While watering systems vary widely in design, a drip watering system works best in this regard. This is essential because drip delivers water at a very slow rate – which is usually a drip at a time.

You should install it near your foundation and schedule the watering accordingly.

2.    Plant, grow, and water plants around the foundation.

Plants surrounding your home’s foundation help minimize soil erosion and moderate soil temperature. In addition, plants help shade the soil from excessive evaporation of soil moisture.

If drought restrictions limit how much you can irrigate, ensure that the irrigation method is as efficient as possible. Make sure that your sprinklers are working at their best. Ensure that the settings on your irrigation controller are set to short cycles rather than long cycles.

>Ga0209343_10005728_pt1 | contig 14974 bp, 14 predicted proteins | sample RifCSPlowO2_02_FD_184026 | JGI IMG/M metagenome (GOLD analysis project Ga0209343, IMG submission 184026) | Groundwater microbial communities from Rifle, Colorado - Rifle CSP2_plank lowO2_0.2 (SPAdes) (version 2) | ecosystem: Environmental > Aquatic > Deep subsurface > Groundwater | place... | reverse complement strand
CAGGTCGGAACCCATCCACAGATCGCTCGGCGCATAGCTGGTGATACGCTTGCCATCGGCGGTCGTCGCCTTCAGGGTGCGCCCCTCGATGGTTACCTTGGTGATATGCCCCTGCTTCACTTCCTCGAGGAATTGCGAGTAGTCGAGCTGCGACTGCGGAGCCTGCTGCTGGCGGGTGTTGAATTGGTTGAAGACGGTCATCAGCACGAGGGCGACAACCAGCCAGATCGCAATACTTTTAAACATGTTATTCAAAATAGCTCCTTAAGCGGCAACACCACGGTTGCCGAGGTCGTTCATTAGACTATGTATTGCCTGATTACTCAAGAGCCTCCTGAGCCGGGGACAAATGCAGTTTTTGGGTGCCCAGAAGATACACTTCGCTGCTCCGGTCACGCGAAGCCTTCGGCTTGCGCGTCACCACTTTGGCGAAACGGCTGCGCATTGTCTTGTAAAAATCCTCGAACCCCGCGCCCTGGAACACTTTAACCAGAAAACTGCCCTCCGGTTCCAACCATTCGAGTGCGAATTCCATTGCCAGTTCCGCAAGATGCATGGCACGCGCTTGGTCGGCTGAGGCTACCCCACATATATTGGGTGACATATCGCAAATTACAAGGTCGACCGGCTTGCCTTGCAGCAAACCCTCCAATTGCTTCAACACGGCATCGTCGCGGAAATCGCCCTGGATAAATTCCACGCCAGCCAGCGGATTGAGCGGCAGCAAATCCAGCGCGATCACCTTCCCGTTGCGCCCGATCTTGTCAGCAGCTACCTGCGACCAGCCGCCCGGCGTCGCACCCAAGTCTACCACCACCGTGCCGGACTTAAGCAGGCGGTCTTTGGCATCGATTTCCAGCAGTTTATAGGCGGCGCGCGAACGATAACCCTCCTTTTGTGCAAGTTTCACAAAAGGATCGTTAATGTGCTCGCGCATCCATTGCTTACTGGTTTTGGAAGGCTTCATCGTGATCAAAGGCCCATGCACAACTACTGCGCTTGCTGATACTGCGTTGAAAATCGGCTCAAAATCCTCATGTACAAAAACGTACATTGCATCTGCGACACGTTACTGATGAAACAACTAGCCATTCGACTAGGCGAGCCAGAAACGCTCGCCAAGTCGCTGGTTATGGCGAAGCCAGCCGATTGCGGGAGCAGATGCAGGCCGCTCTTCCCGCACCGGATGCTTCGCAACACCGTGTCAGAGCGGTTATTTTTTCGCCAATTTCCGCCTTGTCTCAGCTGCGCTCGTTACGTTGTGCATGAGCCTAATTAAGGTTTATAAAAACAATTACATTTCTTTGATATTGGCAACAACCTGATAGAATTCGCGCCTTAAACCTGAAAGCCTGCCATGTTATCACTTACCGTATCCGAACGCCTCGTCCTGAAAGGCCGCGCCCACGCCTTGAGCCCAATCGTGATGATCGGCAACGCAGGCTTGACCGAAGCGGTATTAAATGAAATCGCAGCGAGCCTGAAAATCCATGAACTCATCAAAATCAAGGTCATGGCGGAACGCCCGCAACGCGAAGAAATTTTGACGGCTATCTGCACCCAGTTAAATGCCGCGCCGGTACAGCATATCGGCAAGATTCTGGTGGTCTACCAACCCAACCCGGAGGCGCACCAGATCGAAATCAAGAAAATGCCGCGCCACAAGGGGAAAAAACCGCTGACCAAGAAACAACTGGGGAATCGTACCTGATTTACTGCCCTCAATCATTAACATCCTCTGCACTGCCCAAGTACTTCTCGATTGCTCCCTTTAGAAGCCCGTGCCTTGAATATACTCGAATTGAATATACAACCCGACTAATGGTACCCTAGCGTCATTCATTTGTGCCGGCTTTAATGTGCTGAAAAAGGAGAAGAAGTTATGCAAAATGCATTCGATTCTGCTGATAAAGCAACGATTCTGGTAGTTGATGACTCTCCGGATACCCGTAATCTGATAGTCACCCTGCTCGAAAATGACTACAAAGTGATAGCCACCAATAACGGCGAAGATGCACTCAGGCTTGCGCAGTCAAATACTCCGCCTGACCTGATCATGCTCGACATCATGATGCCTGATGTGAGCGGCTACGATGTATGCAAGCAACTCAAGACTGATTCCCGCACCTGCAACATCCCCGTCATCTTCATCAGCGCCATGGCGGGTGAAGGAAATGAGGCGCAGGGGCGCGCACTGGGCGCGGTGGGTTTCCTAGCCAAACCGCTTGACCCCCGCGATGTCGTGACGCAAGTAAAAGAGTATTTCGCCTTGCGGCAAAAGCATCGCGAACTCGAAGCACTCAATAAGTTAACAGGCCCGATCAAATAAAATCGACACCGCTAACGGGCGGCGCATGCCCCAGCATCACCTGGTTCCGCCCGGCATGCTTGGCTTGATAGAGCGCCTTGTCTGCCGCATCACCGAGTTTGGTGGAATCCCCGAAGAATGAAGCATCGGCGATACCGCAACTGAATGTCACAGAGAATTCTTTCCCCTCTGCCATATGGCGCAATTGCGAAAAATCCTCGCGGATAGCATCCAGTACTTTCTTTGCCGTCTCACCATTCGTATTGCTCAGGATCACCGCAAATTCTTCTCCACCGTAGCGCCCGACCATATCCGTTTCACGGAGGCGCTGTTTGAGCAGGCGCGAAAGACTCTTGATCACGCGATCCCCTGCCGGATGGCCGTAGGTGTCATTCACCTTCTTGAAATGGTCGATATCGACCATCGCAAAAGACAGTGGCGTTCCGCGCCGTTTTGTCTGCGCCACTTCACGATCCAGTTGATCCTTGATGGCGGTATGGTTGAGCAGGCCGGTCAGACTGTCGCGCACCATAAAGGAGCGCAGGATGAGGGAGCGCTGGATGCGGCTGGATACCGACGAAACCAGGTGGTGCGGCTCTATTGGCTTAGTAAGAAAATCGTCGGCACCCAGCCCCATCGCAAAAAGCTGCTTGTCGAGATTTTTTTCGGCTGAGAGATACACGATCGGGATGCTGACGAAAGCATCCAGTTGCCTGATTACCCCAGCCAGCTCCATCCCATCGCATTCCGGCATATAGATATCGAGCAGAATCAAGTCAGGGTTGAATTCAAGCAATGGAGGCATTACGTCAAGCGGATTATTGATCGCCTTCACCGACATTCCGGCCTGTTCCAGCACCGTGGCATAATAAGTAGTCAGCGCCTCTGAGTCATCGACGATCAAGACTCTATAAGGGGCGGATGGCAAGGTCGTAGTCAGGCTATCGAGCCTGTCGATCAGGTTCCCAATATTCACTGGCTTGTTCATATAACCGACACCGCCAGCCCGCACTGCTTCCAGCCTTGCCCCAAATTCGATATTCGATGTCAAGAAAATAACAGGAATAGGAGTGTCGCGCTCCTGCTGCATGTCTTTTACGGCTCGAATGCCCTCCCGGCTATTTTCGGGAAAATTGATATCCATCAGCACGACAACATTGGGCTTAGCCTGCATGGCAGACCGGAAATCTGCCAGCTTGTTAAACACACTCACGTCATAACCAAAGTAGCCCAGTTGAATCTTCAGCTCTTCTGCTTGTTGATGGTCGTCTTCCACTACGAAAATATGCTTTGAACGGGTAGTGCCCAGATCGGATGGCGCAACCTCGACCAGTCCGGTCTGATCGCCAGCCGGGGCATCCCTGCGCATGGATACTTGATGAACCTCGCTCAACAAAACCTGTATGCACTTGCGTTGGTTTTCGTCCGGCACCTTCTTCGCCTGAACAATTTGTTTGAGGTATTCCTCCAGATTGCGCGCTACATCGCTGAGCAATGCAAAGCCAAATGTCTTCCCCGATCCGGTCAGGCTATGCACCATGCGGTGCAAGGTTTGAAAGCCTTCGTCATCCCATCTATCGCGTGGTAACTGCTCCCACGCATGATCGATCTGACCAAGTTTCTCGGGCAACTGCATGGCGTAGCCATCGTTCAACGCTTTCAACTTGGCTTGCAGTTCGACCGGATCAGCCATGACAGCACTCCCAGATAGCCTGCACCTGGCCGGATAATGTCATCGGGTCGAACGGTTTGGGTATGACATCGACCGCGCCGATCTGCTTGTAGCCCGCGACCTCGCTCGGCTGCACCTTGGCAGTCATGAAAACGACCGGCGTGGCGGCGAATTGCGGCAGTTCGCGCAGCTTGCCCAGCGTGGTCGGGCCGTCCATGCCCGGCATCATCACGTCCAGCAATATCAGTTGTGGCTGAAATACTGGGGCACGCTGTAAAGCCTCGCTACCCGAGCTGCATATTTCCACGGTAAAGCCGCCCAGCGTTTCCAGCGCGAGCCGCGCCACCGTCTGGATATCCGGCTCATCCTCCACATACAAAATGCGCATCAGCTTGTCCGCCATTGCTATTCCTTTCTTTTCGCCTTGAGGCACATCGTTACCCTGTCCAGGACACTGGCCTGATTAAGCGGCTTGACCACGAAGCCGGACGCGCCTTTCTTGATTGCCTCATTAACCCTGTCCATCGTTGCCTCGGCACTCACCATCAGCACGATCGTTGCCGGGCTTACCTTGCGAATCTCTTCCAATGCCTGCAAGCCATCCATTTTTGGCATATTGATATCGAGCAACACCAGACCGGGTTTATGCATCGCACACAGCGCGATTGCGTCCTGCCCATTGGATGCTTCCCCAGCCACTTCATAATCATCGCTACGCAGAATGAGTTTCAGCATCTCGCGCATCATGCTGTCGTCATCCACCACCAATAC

You could also further reduce moisture loss by adding mulch under the shrubs.

3. Attach a soaker hose or a drip irrigation to an outdoor faucet with a timer when watering the foundation.

Here are the options that you may choose:

a. If you don’t have a watering system for your foundation, protect your foundation by installing either a soaker hose or a drip irrigation around your foundation. Next, connect the system to the outdoor faucet.

Generally speaking, soaker hoses work best when placed 8 to 18 inches away from the foundation. Prior to connecting the soaker hose to the faucet, ensure that the faucet has a backflow preventer. The backflow preventer helps keep contaminated water from re-entering your household.

If it’s your first time running the soaker house, first remove the end cap and run water via the hose to remove any debris.

Soaker hoses work best at minimum pressure. In fact, most of them come with a pressure restrictor. If yours doesn’t have a restrictor (looks like a plastic disc), turn on the faucet so water comes out gently.